Hero doctors perform miracle surgeries on people suffering life-threatening strokes


The race continues for more hospitals to be equipped with the technology to drain the deadly blood clots that cause strokes from the brain and halt catastrophic damage

Finbar Sheaman
Finbar Sheaman collapsed while jogging near his East London home

Doctors are using a groundbreaking new technique to save patients suffering from life-threatening strokes.

Surgeries being performed at a London hospital use a special machine to pull the deadly blood clots that cause the disease from the brain, saving vital time and halting catastrophic damage.

Now the race is on for more hospitals to be equipped with the technology.

It comes as parts of the UK last year reported their highest cases in a decade – and it is feared strokes caused by Covid-19 infections may have driven the rise.

The busiest stroke unit in the country is at the Royal London Hospital – one of only a few of our hospitals to use the pioneering mechanical thrombectomy, a procedure that uses a stent to remove clots from the cerebral artery.

But more is needed to prevent patients from being subjected to a zip code lottery to save their lives.

dr Oli Spooner is a stroke consultant at the Royal London Hospital


Reach Commissioner/Steve Bainbridge)

The team of RLH consultants Paul Bhogal and Oliver Spooner treated 260 stroke patients last year – the highest number ever at a center in England and three times the number in 2020.

They’ve handled cases about 100 miles from Norwich and Peterborough.

dr Spooner said: “Services are under pressure, especially as we emerge from the pandemic. If you live in central London where you have access to mechanical thrombectomy 24 hours a day, seven days a week, you’re in luck.

“The further you move out of London, the more patchy your access becomes.”

Among the 260 operated on last year was Finbar Sheaman.

Finbar Sheaman collapsed while jogging near his East London home


Reach Commissioner/Steve Bainbridge)

The then 40-year-old father suffered a stroke last April while jogging near the hospital in Whitechapel, east London.

Every minute counts for stroke survival, and when he was admitted he was unable to move his right side or process speech.

Within hours, Dr. Bhogal, head of the hospital’s Stroke Mechanical Thrombectomy Network, removed the clot from his brain and restored blood flow to halt the death of millions of cells.

The operation can take less than 20 minutes – saving valuable time for patients, who can lose nearly two million brain cells every 60 seconds during a stroke.

dr Oli Spooner and Mr. Paul Bhogal in the operating room with the biplane


Reach Commissioner/Steve Bainbridge)

Five days later, Finbar was fired from Forest Gate, East London – and after two months he returned to his job as a software engineer.

He is walking again and has a second child on the way with his wife. Finbar said: “I am so happy that the procedure was possible for me so quickly.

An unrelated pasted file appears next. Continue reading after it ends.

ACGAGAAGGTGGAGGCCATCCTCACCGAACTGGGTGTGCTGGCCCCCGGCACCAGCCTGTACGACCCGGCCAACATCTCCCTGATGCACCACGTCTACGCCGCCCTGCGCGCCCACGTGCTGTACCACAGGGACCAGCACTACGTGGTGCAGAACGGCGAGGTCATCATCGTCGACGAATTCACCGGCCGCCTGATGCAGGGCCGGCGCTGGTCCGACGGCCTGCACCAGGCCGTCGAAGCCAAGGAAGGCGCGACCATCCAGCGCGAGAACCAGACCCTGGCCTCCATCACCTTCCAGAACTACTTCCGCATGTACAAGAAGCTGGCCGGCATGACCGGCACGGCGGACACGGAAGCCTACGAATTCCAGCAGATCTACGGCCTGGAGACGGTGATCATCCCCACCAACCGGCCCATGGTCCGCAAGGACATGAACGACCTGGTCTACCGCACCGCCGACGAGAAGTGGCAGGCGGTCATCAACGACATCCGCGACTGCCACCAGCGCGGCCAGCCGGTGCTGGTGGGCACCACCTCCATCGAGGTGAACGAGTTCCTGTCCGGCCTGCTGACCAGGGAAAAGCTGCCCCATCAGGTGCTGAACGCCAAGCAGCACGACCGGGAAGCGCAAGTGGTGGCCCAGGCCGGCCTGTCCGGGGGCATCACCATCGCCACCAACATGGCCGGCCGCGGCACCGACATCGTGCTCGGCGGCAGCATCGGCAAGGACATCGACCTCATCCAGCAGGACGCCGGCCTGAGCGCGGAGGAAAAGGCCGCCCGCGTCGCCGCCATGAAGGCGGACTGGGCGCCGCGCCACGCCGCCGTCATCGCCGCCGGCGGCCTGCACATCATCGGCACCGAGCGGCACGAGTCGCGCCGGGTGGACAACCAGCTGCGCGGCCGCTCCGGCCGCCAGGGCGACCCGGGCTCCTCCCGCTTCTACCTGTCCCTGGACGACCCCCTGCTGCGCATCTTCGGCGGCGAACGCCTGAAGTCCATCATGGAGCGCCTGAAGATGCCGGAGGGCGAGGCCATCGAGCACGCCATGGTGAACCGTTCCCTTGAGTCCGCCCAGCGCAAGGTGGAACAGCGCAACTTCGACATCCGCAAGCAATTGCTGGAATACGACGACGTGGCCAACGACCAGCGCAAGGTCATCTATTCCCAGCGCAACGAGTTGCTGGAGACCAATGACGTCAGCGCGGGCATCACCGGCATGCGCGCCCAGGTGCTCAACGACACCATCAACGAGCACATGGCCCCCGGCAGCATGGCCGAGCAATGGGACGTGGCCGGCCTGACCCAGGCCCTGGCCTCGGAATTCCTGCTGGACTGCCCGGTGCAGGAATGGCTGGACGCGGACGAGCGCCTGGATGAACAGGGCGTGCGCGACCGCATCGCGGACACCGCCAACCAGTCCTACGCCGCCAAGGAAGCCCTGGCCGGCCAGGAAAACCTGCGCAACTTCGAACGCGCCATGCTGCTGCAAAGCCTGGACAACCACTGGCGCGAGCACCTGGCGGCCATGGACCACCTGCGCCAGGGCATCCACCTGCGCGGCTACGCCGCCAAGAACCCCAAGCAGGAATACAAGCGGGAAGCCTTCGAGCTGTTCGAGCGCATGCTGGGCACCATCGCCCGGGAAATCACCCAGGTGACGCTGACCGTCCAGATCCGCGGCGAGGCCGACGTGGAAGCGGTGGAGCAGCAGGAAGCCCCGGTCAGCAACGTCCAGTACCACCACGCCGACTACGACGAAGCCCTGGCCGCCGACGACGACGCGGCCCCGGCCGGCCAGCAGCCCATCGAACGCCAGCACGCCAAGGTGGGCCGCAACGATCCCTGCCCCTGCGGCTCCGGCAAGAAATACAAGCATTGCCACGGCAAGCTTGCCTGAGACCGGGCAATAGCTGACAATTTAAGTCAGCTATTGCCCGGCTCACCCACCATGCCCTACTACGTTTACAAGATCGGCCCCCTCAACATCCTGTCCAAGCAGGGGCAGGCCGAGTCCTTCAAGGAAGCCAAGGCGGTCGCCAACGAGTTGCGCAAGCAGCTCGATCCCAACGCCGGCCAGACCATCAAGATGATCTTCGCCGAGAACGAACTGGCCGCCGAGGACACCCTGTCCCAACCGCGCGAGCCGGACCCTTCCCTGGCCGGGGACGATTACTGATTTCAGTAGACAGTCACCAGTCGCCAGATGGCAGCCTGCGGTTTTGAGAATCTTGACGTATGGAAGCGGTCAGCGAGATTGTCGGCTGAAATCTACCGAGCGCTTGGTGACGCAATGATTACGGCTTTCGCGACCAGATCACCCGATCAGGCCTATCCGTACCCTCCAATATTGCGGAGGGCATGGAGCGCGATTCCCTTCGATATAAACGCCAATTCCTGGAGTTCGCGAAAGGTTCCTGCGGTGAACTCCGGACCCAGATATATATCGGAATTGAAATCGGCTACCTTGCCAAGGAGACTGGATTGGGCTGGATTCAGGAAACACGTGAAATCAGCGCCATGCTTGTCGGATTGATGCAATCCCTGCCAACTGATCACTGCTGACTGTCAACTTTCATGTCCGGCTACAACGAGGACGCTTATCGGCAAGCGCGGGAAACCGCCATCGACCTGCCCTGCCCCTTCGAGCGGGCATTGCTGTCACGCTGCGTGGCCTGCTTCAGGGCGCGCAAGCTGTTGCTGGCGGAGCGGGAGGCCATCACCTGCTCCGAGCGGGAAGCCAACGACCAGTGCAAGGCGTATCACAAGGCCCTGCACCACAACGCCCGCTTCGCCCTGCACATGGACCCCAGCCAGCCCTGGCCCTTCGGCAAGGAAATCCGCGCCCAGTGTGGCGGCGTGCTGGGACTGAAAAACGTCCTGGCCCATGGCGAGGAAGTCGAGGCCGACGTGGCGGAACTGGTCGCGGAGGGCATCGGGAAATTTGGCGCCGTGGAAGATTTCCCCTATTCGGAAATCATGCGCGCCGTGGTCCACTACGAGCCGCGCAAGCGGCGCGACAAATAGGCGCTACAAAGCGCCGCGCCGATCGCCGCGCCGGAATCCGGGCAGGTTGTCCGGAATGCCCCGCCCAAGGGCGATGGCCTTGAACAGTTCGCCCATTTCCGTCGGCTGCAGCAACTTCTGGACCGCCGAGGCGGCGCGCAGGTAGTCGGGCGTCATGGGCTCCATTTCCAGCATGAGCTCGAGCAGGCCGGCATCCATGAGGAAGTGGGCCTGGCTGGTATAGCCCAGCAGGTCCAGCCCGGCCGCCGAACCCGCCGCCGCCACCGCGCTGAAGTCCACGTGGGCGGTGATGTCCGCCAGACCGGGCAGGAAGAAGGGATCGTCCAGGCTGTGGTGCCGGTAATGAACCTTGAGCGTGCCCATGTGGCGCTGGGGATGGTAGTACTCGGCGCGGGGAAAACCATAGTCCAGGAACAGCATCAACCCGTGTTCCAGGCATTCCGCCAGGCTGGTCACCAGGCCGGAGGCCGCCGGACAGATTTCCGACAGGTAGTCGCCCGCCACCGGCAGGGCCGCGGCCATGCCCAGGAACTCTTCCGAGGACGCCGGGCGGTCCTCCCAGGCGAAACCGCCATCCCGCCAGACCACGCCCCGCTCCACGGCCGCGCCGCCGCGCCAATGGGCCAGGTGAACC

“Every hospital should have one of these machines.”

Stroke causes around 38,000 deaths each year and is the leading cause of severe disability in the UK. The consequences of the pandemic threaten to increase the number of deaths from stroke.

dr Spooner and Paul Bhogal with Christine Syer and her husband Stephen at the Royal London Hospital


Reach Commissioner/Steve Bainbridge)

dr Spooner added: “There is an issue in people with severe Covid where you can form clots in your arteries, leading to strokes.

“In early 2021 this caused a huge problem.” We were given a tour of the £1.5million two-level angiography suite, which performs mechanical thrombectomies. However, doctors’ goal to treat more patients this year is being hampered by delays in ambulances.

Response times for diseases like stroke have averaged over 51 minutes over the past month — triple the 18-minute target. dr Spooner, 38, said: “The expansion we are hoping for will be limited by ambulance pressure.

“This time-sensitive transfer is so crucial. Saving valuable minutes means more patients are being treated.”

While official stroke figures for England have yet to be released, Public Health Scotland in January reported an increase to 2,180 in 2021 – the highest number since 2016.

The total number of strokes reported was 9,352, the highest in a decade.

The NHS aims to expand access to mechanical thrombectomy from 1% to 10% of stroke patients in the coming years.

It said this would allow 1,600 more people a year to be independent after suffering one.

dr Bhogal, 42, believes the procedure, which is given alongside anticoagulant drug thrombolysis, is “incredibly inexpensive.”

The consultant, who has performed more than 400 mechanical thrombectomy surgeries, warned doctors could “burn out” if steps aren’t taken to expand supply.

The biplane is used to perform a mechanical thrombectomy


Reach Commissioner/Steve Bainbridge)

he and dr Spooner called for greater investment in mechanical thrombectomy to improve patient access across the UK.

Her department is raising funds to purchase a second two-plane angiography machine so the hospital can expand to treat 500 patients a year.

dr Bhogal added: “The aim is to have fairly good, if not 100 per cent, 24/7 coverage in England over the next few years.”

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https://www.mirror.co.uk/news/uk-news/hero-doctors-perform-miracle-operations-27147764 Hero doctors perform miracle surgeries on people suffering life-threatening strokes

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